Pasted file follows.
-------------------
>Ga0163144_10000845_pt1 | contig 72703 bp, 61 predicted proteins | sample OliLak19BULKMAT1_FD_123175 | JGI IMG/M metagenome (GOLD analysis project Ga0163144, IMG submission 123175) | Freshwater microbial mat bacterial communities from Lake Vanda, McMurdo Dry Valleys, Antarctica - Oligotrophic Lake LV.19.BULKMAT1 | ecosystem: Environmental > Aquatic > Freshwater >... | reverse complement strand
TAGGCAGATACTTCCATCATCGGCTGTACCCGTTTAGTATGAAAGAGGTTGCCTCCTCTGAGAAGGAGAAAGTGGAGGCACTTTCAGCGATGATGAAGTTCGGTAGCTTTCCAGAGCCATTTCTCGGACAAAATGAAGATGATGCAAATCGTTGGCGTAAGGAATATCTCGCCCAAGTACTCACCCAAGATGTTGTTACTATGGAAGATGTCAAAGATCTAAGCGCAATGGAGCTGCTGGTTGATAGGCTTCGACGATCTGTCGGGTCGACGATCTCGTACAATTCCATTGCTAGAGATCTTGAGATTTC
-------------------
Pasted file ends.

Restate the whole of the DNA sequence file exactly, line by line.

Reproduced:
>Ga0163144_10000845_pt1 | contig 72703 bp, 61 predicted proteins | sample OliLak19BULKMAT1_FD_123175 | JGI IMG/M metagenome (GOLD analysis project Ga0163144, IMG submission 123175) | Freshwater microbial mat bacterial communities from Lake Vanda, McMurdo Dry Valleys, Antarctica - Oligotrophic Lake LV.19.BULKMAT1 | ecosystem: Environmental > Aquatic > Freshwater >... | reverse complement strand
TAGGCAGATACTTCCATCATCGGCTGTACCCGTTTAGTATGAAAGAGGTTGCCTCCTCTGAGAAGGAGAAAGTGGAGGCACTTTCAGCGATGATGAAGTTCGGTAGCTTTCCAGAGCCATTTCTCGGACAAAATGAAGATGATGCAAATCGTTGGCGTAAGGAATATCTCGCCCAAGTACTCACCCAAGATGTTGTTACTATGGAAGATGTCAAAGATCTAAGCGCAATGGAGCTGCTGGTTGATAGGCTTCGACGATCTGTCGGGTCGACGATCTCGTACAATTCCATTGCTAGAGATCTTGAGATTTC